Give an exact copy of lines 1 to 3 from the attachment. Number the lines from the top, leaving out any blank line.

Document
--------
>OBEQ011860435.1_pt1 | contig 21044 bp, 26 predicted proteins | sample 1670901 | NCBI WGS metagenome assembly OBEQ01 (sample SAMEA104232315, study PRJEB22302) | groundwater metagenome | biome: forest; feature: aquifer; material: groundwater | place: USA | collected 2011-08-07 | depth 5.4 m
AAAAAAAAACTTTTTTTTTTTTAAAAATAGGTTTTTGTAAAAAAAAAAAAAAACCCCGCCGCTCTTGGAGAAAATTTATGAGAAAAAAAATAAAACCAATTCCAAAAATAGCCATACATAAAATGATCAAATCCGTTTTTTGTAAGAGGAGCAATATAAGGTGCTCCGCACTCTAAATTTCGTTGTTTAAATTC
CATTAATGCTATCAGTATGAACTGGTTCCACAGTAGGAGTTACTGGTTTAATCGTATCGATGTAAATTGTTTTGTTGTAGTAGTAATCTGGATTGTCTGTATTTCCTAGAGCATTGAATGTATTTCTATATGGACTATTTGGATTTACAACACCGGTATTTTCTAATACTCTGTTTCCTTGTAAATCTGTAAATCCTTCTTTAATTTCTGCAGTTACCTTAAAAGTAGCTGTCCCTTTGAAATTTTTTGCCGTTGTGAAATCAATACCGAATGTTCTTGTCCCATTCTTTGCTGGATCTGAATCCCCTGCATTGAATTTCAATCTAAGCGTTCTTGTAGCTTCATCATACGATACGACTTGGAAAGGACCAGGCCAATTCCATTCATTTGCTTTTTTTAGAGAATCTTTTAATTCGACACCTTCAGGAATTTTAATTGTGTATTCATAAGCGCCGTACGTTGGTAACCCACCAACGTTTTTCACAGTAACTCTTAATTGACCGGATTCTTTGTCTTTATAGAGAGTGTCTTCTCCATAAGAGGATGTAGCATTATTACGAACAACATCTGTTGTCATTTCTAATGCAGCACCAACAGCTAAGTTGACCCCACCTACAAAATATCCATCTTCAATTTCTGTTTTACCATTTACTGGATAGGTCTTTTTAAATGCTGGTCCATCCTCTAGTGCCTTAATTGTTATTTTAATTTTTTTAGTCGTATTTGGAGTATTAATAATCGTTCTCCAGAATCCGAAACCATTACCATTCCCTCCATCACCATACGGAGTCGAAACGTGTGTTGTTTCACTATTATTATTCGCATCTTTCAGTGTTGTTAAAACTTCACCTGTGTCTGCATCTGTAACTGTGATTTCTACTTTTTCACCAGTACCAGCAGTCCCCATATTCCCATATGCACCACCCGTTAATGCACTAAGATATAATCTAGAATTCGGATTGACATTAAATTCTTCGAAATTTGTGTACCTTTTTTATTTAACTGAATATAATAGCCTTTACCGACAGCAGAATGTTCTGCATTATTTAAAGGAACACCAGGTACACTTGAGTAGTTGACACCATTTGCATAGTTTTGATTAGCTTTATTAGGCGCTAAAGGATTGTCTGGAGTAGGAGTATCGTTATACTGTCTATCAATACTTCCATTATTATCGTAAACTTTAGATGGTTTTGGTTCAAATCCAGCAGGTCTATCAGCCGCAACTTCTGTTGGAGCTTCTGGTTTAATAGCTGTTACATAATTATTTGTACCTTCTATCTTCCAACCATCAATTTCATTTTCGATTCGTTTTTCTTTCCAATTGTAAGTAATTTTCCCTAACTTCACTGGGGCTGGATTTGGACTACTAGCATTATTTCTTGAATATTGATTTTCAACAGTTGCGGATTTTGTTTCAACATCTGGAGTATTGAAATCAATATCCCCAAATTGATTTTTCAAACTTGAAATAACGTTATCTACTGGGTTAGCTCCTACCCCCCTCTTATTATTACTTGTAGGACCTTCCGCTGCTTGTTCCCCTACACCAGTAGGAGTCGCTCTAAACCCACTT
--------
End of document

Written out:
>OBEQ011860435.1_pt1 | contig 21044 bp, 26 predicted proteins | sample 1670901 | NCBI WGS metagenome assembly OBEQ01 (sample SAMEA104232315, study PRJEB22302) | groundwater metagenome | biome: forest; feature: aquifer; material: groundwater | place: USA | collected 2011-08-07 | depth 5.4 m
AAAAAAAAACTTTTTTTTTTTTAAAAATAGGTTTTTGTAAAAAAAAAAAAAAACCCCGCCGCTCTTGGAGAAAATTTATGAGAAAAAAAATAAAACCAATTCCAAAAATAGCCATACATAAAATGATCAAATCCGTTTTTTGTAAGAGGAGCAATATAAGGTGCTCCGCACTCTAAATTTCGTTGTTTAAATTC
CATTAATGCTATCAGTATGAACTGGTTCCACAGTAGGAGTTACTGGTTTAATCGTATCGATGTAAATTGTTTTGTTGTAGTAGTAATCTGGATTGTCTGTATTTCCTAGAGCATTGAATGTATTTCTATATGGACTATTTGGATTTACAACACCGGTATTTTCTAATACTCTGTTTCCTTGTAAATCTGTAAATCCTTCTTTAATTTCTGCAGTTACCTTAAAAGTAGCTGTCCCTTTGAAATTTTTTGCCGTTGTGAAATCAATACCGAATGTTCTTGTCCCATTCTTTGCTGGATCTGAATCCCCTGCATTGAATTTCAATCTAAGCGTTCTTGTAGCTTCATCATACGATACGACTTGGAAAGGACCAGGCCAATTCCATTCATTTGCTTTTTTTAGAGAATCTTTTAATTCGACACCTTCAGGAATTTTAATTGTGTATTCATAAGCGCCGTACGTTGGTAACCCACCAACGTTTTTCACAGTAACTCTTAATTGACCGGATTCTTTGTCTTTATAGAGAGTGTCTTCTCCATAAGAGGATGTAGCATTATTACGAACAACATCTGTTGTCATTTCTAATGCAGCACCAACAGCTAAGTTGACCCCACCTACAAAATATCCATCTTCAATTTCTGTTTTACCATTTACTGGATAGGTCTTTTTAAATGCTGGTCCATCCTCTAGTGCCTTAATTGTTATTTTAATTTTTTTAGTCGTATTTGGAGTATTAATAATCGTTCTCCAGAATCCGAAACCATTACCATTCCCTCCATCACCATACGGAGTCGAAACGTGTGTTGTTTCACTATTATTATTCGCATCTTTCAGTGTTGTTAAAACTTCACCTGTGTCTGCATCTGTAACTGTGATTTCTACTTTTTCACCAGTACCAGCAGTCCCCATATTCCCATATGCACCACCCGTTAATGCACTAAGATATAATCTAGAATTCGGATTGACATTAAATTCTTCGAAATTTGTGTACCTTTTTTATTTAACTGAATATAATAGCCTTTACCGACAGCAGAATGTTCTGCATTATTTAAAGGAACACCAGGTACACTTGAGTAGTTGACACCATTTGCATAGTTTTGATTAGCTTTATTAGGCGCTAAAGGATTGTCTGGAGTAGGAGTATCGTTATACTGTCTATCAATACTTCCATTATTATCGTAAACTTTAGATGGTTTTGGTTCAAATCCAGCAGGTCTATCAGCCGCAACTTCTGTTGGAGCTTCTGGTTTAATAGCTGTTACATAATTATTTGTACCTTCTATCTTCCAACCATCAATTTCATTTTCGATTCGTTTTTCTTTCCAATTGTAAGTAATTTTCCCTAACTTCACTGGGGCTGGATTTGGACTACTAGCATTATTTCTTGAATATTGATTTTCAACAGTTGCGGATTTTGTTTCAACATCTGGAGTATTGAAATCAATATCCCCAAATTGATTTTTCAAACTTGAAATAACGTTATCTACTGGGTTAGCTCCTACCCCCCTCTTATTATTACTTGTAGGACCTTCCGCTGCTTGTTCCCCTACACCAGTAGGAGTCGCTCTAAACCCACTT